Wednesday, October 4, 2017

GNOP 2.0 - The Gnopening

With Soko Banish 1.4 released (grab it here if you haven't yet!) and no other versions planned for the near future, you may be wondering what I've been up to. You may be sitting there, playing your favourite Sokoban clone and thinking "there must be something amazing in the works from my favourite computer game developer right now". And you may be right, but I can't speak for other people, so I'll just tell you what I've been doing:

Nothing!

Working on the newest version of GNOP! What's that, you ask? GNOP is a Pong clone I first created in 2005. (Try reading it backwards - it's "PONG". Clever, aren't I?) The idea was to create a version of this simple game that is customisable and has different AI levels. It also had better physics than I was used to. So I slapped a settings screen together, released the whole thing, updated it a couple times with exciting things like improved AI and a bug that completely broke the 2-player mode, shared it with no one significant and put it in cryostasis for a decade until I eventually re-released it on Lanschilandia Games when the site launched, barely altered from its original state.

This original state is now gone. No, really. Surprisingly, it turns out that what I created a decade ago doesn't really match my present day standards anymore (*cough*Soko Banish*cough*) and won't do with merely a few feature upgrades, so I overhauled the entire core engine and replaced pretty much everything apart from some assets. This made the planned 0.1.0 version step increase look a bit silly, hence GNOP 1.3 is now known under the ever-so-fancy name GNOP 2.0. But what is actually new in this upcoming release (apart from, y'know, everything)?

Can you pong with all the colours of the wind?
Shown here is the new game configuration screen in its current work-in-progress form. When you compare it to the old one, it becomes fairly apparent that I have changed the game logo. If you look closely, however, you may also notice a bunch of new settings. So what do these entail? Briefly put, what can be changed now about the game experience?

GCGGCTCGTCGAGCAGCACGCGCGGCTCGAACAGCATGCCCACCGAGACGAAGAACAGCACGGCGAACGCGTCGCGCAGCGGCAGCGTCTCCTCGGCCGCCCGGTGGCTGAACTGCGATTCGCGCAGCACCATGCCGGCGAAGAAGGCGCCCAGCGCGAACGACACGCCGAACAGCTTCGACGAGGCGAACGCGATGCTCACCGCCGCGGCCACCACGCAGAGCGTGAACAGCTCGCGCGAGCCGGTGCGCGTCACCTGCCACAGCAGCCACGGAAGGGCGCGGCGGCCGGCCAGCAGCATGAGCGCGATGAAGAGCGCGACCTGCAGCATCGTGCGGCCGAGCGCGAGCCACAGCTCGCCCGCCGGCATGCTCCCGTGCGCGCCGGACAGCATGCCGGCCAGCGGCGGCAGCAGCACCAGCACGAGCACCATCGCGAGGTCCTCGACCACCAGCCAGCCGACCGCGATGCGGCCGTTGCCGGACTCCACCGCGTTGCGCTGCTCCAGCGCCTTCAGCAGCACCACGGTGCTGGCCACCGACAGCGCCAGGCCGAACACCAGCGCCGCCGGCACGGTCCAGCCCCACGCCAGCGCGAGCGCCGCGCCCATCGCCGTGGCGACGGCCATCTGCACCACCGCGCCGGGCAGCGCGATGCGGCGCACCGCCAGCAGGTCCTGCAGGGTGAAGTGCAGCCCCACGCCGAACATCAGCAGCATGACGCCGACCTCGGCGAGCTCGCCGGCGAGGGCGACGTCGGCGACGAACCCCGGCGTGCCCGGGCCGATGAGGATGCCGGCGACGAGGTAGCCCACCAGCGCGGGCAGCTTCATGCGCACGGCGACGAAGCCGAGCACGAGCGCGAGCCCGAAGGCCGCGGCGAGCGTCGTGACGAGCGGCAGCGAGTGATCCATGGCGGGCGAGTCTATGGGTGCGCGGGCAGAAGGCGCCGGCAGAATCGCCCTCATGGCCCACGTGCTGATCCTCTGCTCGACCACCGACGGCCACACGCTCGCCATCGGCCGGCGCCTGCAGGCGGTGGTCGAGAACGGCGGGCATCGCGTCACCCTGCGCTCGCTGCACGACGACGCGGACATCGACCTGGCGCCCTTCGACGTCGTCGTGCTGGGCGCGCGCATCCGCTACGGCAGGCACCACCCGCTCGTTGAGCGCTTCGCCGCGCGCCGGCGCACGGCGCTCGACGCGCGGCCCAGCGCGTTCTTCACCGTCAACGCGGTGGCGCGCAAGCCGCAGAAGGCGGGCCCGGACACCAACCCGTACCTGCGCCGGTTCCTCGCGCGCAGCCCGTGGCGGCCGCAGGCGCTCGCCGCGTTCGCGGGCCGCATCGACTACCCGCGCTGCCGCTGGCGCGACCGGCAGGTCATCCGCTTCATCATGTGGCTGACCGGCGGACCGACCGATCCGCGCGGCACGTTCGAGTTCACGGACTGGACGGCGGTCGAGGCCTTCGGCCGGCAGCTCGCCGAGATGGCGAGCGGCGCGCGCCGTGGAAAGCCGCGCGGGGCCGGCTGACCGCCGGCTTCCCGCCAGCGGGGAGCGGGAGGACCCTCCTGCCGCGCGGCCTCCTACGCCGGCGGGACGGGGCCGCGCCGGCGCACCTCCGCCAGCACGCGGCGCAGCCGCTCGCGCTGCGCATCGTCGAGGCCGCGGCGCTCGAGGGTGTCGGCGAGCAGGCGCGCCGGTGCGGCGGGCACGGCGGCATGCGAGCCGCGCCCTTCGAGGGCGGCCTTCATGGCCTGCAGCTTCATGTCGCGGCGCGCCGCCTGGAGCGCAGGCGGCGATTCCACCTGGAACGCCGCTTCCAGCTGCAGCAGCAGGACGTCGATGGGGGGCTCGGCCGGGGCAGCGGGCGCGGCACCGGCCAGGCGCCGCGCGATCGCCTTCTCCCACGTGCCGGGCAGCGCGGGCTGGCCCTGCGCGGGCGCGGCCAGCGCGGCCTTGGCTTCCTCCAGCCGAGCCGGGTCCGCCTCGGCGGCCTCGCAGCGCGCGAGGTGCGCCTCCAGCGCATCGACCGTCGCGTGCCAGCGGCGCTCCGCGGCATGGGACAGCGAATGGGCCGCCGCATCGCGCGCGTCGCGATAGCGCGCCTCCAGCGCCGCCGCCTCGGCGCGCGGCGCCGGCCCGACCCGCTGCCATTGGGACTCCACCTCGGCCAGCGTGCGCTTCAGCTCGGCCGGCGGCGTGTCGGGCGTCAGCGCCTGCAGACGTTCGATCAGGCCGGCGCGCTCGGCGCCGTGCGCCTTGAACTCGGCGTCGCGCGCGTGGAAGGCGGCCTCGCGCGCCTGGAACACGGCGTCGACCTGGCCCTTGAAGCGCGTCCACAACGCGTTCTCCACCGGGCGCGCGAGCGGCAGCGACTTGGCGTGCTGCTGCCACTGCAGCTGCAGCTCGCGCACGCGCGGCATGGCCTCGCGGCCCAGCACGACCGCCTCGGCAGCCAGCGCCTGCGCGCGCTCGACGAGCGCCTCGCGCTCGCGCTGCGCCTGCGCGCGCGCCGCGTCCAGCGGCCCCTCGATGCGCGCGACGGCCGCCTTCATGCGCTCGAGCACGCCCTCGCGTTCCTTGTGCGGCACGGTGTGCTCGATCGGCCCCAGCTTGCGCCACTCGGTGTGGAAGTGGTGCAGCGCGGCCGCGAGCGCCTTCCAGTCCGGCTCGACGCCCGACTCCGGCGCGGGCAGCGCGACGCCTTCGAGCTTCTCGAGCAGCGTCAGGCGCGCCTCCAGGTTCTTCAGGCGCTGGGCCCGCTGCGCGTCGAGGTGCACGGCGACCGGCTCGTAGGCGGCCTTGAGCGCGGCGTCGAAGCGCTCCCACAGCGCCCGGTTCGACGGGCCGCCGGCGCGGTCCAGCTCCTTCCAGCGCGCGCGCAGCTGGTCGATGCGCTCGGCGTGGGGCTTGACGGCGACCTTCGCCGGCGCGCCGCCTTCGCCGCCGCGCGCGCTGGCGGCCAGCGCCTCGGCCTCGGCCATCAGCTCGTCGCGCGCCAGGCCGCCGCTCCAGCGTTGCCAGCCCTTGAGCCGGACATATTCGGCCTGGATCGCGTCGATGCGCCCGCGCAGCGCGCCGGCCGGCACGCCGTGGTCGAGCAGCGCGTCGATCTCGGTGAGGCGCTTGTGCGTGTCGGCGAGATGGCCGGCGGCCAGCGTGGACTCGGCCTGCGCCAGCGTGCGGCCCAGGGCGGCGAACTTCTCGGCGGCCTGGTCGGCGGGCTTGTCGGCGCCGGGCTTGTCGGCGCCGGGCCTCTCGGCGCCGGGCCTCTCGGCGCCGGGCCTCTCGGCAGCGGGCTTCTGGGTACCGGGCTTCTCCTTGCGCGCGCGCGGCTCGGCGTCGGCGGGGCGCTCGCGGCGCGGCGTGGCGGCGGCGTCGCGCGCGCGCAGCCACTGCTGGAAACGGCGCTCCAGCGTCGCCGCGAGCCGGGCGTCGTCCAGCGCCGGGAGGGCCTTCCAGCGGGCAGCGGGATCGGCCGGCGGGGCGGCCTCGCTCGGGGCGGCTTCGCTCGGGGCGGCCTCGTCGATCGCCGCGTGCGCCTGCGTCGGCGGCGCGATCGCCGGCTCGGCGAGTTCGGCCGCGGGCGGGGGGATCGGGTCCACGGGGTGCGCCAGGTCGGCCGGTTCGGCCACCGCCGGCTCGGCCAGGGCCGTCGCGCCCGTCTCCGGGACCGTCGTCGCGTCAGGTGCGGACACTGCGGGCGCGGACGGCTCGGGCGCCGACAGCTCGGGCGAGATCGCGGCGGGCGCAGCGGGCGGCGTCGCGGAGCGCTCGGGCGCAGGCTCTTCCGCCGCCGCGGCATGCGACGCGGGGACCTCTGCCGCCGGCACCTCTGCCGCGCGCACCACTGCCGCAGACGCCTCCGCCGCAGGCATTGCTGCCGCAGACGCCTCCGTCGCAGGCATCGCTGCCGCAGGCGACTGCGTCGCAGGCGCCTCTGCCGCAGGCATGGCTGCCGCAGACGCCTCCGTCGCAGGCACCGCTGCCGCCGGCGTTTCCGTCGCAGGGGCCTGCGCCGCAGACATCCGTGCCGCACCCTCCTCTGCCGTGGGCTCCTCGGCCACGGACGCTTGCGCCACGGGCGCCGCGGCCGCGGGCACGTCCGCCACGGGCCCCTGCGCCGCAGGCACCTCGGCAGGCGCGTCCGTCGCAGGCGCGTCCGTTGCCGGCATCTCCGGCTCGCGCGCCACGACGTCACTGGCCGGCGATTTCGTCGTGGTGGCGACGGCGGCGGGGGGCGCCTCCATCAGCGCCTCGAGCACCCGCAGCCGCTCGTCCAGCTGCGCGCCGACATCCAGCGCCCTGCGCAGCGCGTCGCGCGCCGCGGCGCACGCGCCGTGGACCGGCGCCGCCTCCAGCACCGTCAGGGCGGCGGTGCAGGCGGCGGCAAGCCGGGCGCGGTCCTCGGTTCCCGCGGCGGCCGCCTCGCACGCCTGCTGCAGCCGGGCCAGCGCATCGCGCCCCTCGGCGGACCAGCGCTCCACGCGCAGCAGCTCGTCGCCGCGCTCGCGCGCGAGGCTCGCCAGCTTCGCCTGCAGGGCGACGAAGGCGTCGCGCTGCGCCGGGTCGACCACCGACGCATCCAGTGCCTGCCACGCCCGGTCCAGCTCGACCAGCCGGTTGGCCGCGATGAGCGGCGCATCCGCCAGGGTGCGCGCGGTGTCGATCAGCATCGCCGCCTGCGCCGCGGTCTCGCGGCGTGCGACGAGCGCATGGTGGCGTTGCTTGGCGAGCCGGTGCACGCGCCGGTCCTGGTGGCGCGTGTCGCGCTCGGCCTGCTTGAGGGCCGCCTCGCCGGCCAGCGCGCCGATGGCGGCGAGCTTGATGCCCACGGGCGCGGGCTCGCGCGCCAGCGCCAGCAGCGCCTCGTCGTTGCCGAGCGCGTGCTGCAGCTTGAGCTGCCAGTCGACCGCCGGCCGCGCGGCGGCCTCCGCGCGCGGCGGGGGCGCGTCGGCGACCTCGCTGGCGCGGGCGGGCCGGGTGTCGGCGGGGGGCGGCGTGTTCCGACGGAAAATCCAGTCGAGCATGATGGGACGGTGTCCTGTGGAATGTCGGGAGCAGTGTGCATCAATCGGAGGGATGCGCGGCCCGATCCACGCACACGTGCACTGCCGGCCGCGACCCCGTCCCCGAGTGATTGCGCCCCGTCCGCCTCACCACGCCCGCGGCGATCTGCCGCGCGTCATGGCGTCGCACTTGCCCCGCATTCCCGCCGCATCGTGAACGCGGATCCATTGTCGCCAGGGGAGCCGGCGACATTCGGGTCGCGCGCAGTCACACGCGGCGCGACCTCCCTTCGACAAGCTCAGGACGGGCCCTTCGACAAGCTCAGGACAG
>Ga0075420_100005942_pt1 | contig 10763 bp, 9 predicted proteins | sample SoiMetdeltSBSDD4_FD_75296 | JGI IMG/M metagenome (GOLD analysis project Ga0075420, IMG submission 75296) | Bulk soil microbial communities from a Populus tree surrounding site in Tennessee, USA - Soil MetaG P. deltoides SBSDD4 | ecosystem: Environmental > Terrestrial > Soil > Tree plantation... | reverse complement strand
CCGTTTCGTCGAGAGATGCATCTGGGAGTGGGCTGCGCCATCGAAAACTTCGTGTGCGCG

Apart from the core engine, nearly everything. Both paddles can be customised, not just in the colour as before, but their entire graphics (you can import your own), sizes, speeds, the sounds they make and how (or by what) they are controlled. Then there's the ball, which can now be recoloured, resized, re...speeded and even spin. Heck, you can replace it with da Vinci's Last Supper (or even his lunch from two weeks ago) and fling it all over the screen. And speaking of the screen, you can customise that as well with very flexible stage sizes (the window resizes automatically), backgrounds and (unfortunately pre-defined) special effects, specially copied largely from Soko Banish because I'm lazy and no longer limited to the starfield from the original game. The possibilities are endless!* (*NOTE: Possibilities are not actually endless.)

Want to re-enact historical ping-pong battles? Pretend you're Yogi Berra pilfering those pic-a-nic baskets? Have an epic light sabre fight, only the light sabres are inexplicably Pong paddles? Now you can! Well, not now, actually. But when the new version is out, you most certainly can. Maybe.

Oh, if you look at the bottom left, you'll see a save/load feature for the different configurations, so you don't have to set up everything again later. The game will also come with a few premade configuration files, and more might show up on the website รก la Soko Banish level sets. Stay tuned!

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